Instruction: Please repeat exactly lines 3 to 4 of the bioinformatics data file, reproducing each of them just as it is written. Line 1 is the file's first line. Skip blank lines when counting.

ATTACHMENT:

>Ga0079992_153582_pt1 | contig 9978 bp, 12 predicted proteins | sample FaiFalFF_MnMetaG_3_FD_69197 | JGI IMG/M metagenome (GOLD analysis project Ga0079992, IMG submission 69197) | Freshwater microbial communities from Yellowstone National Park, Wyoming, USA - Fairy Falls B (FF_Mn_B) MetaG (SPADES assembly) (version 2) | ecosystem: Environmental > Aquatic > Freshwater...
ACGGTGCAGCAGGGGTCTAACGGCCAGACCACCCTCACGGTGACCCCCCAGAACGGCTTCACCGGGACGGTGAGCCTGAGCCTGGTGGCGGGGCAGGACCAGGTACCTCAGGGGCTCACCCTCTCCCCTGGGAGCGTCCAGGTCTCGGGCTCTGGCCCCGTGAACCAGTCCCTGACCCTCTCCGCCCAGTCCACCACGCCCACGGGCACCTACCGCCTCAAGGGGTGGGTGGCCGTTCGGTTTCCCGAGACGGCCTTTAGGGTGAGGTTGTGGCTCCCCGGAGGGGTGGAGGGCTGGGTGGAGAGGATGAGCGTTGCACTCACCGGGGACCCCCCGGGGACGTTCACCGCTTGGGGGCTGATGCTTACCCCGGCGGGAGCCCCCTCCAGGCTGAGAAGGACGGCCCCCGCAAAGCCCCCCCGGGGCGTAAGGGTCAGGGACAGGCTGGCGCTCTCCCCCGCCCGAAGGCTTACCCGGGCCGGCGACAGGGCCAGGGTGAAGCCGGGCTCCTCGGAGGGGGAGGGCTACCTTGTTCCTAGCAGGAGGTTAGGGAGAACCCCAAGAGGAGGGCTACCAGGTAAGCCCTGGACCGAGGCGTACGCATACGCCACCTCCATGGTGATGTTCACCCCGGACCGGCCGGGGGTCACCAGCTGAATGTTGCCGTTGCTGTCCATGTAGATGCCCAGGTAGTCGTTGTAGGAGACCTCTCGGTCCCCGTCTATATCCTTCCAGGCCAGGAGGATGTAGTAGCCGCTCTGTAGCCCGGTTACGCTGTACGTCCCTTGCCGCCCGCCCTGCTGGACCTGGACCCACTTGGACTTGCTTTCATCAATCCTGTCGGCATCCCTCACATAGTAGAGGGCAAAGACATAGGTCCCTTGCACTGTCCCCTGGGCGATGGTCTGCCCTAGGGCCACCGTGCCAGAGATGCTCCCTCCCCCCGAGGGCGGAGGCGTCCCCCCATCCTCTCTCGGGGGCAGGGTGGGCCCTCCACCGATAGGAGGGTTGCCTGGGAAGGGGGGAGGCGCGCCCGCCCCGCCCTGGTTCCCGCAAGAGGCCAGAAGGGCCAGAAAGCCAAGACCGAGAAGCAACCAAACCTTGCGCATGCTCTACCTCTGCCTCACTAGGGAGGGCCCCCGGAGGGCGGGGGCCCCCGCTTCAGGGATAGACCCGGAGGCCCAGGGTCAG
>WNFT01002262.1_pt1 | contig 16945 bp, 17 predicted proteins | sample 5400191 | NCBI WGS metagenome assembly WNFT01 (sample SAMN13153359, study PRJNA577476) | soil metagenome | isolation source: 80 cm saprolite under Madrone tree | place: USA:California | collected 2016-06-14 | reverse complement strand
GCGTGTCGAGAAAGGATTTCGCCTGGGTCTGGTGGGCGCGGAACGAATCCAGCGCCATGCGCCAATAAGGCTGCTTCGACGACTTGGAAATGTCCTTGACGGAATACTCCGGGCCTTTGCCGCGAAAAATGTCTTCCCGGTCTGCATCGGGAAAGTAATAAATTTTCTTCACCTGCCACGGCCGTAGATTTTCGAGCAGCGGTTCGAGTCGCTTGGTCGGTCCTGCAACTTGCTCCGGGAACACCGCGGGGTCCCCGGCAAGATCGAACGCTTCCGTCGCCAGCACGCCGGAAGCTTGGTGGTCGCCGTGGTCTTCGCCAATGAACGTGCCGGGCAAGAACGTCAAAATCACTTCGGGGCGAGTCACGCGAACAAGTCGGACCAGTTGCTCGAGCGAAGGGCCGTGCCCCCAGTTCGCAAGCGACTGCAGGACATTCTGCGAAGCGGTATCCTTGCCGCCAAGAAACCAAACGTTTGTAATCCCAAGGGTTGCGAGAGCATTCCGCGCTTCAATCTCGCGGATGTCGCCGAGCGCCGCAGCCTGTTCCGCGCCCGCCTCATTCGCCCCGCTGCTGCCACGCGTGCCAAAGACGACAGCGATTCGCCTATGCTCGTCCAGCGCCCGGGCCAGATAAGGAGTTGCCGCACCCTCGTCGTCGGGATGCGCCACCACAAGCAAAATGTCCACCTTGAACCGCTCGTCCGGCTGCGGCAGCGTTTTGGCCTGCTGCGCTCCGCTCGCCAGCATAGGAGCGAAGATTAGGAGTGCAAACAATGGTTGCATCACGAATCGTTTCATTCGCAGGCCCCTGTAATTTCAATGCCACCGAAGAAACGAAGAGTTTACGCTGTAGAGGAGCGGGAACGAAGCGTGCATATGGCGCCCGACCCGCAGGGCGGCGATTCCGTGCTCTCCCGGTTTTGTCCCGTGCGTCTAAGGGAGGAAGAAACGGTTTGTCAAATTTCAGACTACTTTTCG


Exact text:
>WNFT01002262.1_pt1 | contig 16945 bp, 17 predicted proteins | sample 5400191 | NCBI WGS metagenome assembly WNFT01 (sample SAMN13153359, study PRJNA577476) | soil metagenome | isolation source: 80 cm saprolite under Madrone tree | place: USA:California | collected 2016-06-14 | reverse complement strand
GCGTGTCGAGAAAGGATTTCGCCTGGGTCTGGTGGGCGCGGAACGAATCCAGCGCCATGCGCCAATAAGGCTGCTTCGACGACTTGGAAATGTCCTTGACGGAATACTCCGGGCCTTTGCCGCGAAAAATGTCTTCCCGGTCTGCATCGGGAAAGTAATAAATTTTCTTCACCTGCCACGGCCGTAGATTTTCGAGCAGCGGTTCGAGTCGCTTGGTCGGTCCTGCAACTTGCTCCGGGAACACCGCGGGGTCCCCGGCAAGATCGAACGCTTCCGTCGCCAGCACGCCGGAAGCTTGGTGGTCGCCGTGGTCTTCGCCAATGAACGTGCCGGGCAAGAACGTCAAAATCACTTCGGGGCGAGTCACGCGAACAAGTCGGACCAGTTGCTCGAGCGAAGGGCCGTGCCCCCAGTTCGCAAGCGACTGCAGGACATTCTGCGAAGCGGTATCCTTGCCGCCAAGAAACCAAACGTTTGTAATCCCAAGGGTTGCGAGAGCATTCCGCGCTTCAATCTCGCGGATGTCGCCGAGCGCCGCAGCCTGTTCCGCGCCCGCCTCATTCGCCCCGCTGCTGCCACGCGTGCCAAAGACGACAGCGATTCGCCTATGCTCGTCCAGCGCCCGGGCCAGATAAGGAGTTGCCGCACCCTCGTCGTCGGGATGCGCCACCACAAGCAAAATGTCCACCTTGAACCGCTCGTCCGGCTGCGGCAGCGTTTTGGCCTGCTGCGCTCCGCTCGCCAGCATAGGAGCGAAGATTAGGAGTGCAAACAATGGTTGCATCACGAATCGTTTCATTCGCAGGCCCCTGTAATTTCAATGCCACCGAAGAAACGAAGAGTTTACGCTGTAGAGGAGCGGGAACGAAGCGTGCATATGGCGCCCGACCCGCAGGGCGGCGATTCCGTGCTCTCCCGGTTTTGTCCCGTGCGTCTAAGGGAGGAAGAAACGGTTTGTCAAATTTCAGACTACTTTTCG